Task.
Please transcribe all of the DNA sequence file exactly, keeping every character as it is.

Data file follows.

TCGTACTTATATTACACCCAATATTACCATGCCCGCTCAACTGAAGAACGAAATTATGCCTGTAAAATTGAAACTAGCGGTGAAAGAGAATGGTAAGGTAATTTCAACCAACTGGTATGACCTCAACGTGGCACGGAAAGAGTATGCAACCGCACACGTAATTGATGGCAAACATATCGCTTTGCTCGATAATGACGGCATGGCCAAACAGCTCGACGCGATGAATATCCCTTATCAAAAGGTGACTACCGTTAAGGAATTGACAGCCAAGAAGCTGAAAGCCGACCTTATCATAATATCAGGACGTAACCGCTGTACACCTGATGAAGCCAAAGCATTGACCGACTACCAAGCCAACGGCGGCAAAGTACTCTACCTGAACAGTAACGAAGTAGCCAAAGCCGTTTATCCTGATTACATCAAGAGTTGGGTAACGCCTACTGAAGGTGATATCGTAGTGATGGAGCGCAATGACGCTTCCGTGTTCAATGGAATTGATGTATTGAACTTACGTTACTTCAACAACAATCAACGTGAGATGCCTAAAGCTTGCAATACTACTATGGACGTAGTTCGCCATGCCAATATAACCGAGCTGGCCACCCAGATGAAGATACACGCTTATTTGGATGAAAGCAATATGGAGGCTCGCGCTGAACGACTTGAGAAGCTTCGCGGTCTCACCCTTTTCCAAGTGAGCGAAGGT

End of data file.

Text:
TCGTACTTATATTACACCCAATATTACCATGCCCGCTCAACTGAAGAACGAAATTATGCCTGTAAAATTGAAACTAGCGGTGAAAGAGAATGGTAAGGTAATTTCAACCAACTGGTATGACCTCAACGTGGCACGGAAAGAGTATGCAACCGCACACGTAATTGATGGCAAACATATCGCTTTGCTCGATAATGACGGCATGGCCAAACAGCTCGACGCGATGAATATCCCTTATCAAAAGGTGACTACCGTTAAGGAATTGACAGCCAAGAAGCTGAAAGCCGACCTTATCATAATATCAGGACGTAACCGCTGTACACCTGATGAAGCCAAAGCATTGACCGACTACCAAGCCAACGGCGGCAAAGTACTCTACCTGAACAGTAACGAAGTAGCCAAAGCCGTTTATCCTGATTACATCAAGAGTTGGGTAACGCCTACTGAAGGTGATATCGTAGTGATGGAGCGCAATGACGCTTCCGTGTTCAATGGAATTGATGTATTGAACTTACGTTACTTCAACAACAATCAACGTGAGATGCCTAAAGCTTGCAATACTACTATGGACGTAGTTCGCCATGCCAATATAACCGAGCTGGCCACCCAGATGAAGATACACGCTTATTTGGATGAAAGCAATATGGAGGCTCGCGCTGAACGACTTGAGAAGCTTCGCGGTCTCACCCTTTTCCAAGTGAGCGAAGGT